Additionally, similar to the success we saw showcasing our solar product Intersolar, our EV segment was extremely well received during the first quarter of both CS, where we showcase our EdisonFuture solar EV pickup truck and delivery van, as well as MODEX in Atlanta, where we features our new line of Phoenix Motorcars lithium iron power, electric forklift, and pallet jacks. The electric forklift industry is rapidly expanding, and we are excited to be adding this green energy solution to our existing product portfolio, with the efficiency of this unit and the competitive pricing we provide customers can expect payback in less than one year compared to traditionally powerful late units, which typically have longer payback periods. We believe this provides a great competitive advantage as we look to drive sales growth in the quarter ahead.

After successfully reading our EF1-T and EF1-V, solar pick up and delivery van at the Los Angeles Auto Show in the fourth quarter of last year, we were able to build on that momentum at CS, gathering a great level of interest in these exciting and innovative vehicles. Built on the same chassis, this next generation EVs stuff has effective cleaner options for cargo and delivery needs that we believe will help many companies expand their sustainability objectives.

Lastly, subsequent to the quarter-end, we relocated our corporate headquarters to Sacramento County in close proximity to our solar module manufacturing facility. Sales continue to grow from our increasing production capacity. We believe this close proximity will provide tremendous strategic value, creating positive synergies across our solar and renewable energy business development efforts.

So, this is the company first quarter filing as the U.S. company on Form 10-Q and follows the filing of our first annual report on Form 10-K in March. This translates to increase transparency and more timely reporting of our performance metric compared to our previous requirement as a foreign filer.

For the quarter ended March 21st, 2022, our net sales increased 14.6% to $38.5 million, up from $33.6 million in quarter one of 2021. Revenues continue to be mainly driven by increasing sales from our solar business lines. Although, we expect EV revenues to represent an increasing large share of overall revenue moving forward. Our cost of revenues, which consists primarily of raw materials and labor costs, increased to $35.8 million in the first quarter, up from $31.5 million in quarter one of 2021. This led to gross profit increasing to $2.7 million in the first quarter, with gross margin increasing to 7.02% up from 6.36% in a year ago period. The improvement in gross margin was primarily a result of significant indirect cost incurred in the first quarter last year related to the acquisition of our roofing and solar business units.

General and administrative expenses were $9.1 million or 23.7% of net sales in the first quarter of 2022 compared to $9.6 million or 28.5% of net sales in the first quarter of 2021. The decrease was mainly due to -- decrease in stock-based compensation expenses, which was partially offset by increased expenses related to the February 20th, 2021 acquisition of our roofing and solar installation business.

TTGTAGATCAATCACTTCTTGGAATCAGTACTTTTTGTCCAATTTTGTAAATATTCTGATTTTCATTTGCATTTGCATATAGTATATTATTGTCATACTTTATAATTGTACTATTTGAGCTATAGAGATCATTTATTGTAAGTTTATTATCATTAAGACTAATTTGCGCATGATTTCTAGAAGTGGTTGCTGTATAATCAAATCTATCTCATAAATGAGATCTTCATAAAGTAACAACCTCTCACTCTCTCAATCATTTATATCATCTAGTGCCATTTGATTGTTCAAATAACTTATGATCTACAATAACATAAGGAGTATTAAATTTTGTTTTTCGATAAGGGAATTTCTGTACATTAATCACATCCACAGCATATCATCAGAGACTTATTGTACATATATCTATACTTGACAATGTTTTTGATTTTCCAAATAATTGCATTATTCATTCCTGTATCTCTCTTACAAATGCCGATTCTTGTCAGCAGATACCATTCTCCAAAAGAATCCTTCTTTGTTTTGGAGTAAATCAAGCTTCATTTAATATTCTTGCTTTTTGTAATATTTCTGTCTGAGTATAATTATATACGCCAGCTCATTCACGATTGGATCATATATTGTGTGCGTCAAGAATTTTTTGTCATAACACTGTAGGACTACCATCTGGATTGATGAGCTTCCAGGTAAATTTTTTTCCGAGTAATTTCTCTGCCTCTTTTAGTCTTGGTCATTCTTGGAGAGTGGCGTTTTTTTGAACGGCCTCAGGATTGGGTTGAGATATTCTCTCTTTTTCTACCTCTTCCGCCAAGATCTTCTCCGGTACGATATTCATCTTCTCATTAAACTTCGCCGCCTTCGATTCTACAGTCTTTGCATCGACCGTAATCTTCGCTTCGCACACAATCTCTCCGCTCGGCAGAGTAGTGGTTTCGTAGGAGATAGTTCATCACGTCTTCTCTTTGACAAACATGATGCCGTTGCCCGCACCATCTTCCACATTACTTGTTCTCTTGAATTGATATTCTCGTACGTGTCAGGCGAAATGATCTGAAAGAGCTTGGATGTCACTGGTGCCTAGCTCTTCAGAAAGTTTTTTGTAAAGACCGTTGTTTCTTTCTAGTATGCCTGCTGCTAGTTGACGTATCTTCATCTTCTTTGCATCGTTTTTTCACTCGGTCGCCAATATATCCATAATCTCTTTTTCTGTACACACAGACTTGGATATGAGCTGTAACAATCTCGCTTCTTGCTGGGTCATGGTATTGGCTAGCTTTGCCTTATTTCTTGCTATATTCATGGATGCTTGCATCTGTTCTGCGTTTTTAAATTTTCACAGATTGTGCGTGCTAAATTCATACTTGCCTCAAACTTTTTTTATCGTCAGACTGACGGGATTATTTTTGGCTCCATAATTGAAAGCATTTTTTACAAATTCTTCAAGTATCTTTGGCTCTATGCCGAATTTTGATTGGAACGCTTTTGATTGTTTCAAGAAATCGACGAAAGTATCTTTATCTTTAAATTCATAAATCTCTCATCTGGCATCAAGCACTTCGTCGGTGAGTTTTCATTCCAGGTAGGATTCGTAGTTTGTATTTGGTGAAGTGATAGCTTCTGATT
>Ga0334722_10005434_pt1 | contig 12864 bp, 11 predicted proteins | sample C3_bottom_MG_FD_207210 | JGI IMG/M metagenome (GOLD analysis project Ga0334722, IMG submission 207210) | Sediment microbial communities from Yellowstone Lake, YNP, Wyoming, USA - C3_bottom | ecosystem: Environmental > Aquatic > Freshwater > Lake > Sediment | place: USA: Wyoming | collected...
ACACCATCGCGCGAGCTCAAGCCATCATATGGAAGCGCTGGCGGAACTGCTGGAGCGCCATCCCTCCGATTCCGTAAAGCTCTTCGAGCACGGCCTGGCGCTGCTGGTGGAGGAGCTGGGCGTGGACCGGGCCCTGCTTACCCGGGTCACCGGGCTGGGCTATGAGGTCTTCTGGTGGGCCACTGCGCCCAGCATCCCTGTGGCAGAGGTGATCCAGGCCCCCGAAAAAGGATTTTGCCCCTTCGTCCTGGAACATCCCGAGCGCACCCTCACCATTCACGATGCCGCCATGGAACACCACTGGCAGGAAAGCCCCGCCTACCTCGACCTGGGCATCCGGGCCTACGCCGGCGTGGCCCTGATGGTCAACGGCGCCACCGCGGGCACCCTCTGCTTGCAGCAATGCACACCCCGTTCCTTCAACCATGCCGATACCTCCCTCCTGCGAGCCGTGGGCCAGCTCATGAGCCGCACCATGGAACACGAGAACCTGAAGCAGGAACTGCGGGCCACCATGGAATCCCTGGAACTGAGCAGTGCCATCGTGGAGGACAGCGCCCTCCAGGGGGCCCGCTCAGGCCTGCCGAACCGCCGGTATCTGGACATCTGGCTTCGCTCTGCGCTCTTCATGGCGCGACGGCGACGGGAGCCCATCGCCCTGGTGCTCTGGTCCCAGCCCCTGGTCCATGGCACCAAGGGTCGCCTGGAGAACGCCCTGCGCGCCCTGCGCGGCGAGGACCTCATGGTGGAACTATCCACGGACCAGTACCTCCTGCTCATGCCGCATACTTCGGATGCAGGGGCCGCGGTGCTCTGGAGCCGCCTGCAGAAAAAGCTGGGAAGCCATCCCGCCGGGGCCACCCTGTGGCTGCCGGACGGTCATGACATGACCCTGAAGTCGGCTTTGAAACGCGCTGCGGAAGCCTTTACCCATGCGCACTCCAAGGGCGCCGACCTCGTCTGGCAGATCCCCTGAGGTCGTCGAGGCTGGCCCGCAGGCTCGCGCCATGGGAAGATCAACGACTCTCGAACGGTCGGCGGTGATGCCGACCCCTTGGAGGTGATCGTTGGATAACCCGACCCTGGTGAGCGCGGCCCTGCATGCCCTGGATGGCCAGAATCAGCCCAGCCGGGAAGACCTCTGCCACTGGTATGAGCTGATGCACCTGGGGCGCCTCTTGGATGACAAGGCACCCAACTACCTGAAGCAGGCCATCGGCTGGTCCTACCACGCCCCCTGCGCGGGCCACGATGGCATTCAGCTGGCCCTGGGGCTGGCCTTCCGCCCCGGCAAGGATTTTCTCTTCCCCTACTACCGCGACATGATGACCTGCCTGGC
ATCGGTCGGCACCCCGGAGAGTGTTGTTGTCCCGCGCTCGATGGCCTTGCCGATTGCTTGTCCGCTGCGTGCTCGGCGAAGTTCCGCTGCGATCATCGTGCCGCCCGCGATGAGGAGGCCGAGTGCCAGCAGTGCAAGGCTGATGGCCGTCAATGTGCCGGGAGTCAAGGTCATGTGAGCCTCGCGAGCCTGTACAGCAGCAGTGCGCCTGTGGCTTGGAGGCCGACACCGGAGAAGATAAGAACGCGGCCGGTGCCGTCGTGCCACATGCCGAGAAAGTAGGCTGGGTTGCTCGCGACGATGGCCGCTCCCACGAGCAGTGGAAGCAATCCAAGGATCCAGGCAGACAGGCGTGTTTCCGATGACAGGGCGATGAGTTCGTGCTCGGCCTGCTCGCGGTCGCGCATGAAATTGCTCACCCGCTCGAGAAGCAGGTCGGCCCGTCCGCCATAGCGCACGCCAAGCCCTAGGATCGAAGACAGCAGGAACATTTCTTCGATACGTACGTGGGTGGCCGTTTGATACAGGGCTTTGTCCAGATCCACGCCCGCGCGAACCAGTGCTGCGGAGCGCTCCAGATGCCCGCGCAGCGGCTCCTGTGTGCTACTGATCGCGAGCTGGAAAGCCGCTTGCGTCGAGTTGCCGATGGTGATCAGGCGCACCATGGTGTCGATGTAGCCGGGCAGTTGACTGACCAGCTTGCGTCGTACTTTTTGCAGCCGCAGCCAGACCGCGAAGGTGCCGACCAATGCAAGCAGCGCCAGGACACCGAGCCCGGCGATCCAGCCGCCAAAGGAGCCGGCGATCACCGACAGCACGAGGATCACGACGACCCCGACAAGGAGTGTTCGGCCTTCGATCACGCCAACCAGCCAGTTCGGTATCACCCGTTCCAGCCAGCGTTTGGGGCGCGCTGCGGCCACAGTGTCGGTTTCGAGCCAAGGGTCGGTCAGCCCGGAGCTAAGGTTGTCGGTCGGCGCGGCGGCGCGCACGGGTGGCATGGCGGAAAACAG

Total operating expenses in quarter one were $9.7 million or 25.1% of the net sales, down from $10.6 million or 31.6% of net sales in the first quarter of 2021. Interest experience was stable year-over-year at $1.4 million, with no significant changes in our convertible bonds and other borrowings. Together these and other factors resulted in net loss of $6.8 million in the first quarter or 17.6% of net sales, a $1.3 million improvement from the net loss of $8.1 million or 24.1% of net sales reported in the first quarter of 2021. As of March 31st, 2022, we had $12.9 million in cash, cash equivalents and restricted cash.

Now turning to the year ahead. As mentioned earlier, our residential solar business is expected to remain a primary revenue driver in 2022, with EV sales accelerating as the year progress. We believe this will ultimately drive our overall revenue to $200 million to $220 million for the year. This range fits into the consideration ongoing logistic and supply chain challenge globally. So, we look forward to sharing our ongoing success with you in future updates.

We will now open the call for questions. Thank you.

Question-and-Answer Session

Operator

Thank you. [Operator Instructions]

Our first question comes to line of Tate Sullivan with Maxim Group. Please proceed with the question.

Tate Sullivan

Hi. Thank you and great to see the 10-Q with all the detail on the revenue and gross profit breakdown. And if I may starting with the revenue from roofing and solar systems installations in the United States, and I believe that's mostly from the Petersen-Dean acquisition last year. Can you remind me of the timing of when you closed that acquisition, and how much of the year-over-year revenue growth was organic, if you can please?

Denton Peng

Yeah. We closed the acquisition of assets of -- sine just assets because it was just assets [ph]. Most business we rebuild and use Solar4America brand. So the asset we acquired end of February. So, we are now in the process to rebuild the business in other brands. We use the brand -- the Solar4America that we acquired from asset to produce solar Made-in-USA module for business. So, this will be a total business rebuilds and in a different argument. The solar roofing installation we acquired from [indiscernible] is -- the business is growing. And now we starting from California and we are now extension to business there in the Florida and the Texas, Colorado, and also Nevada.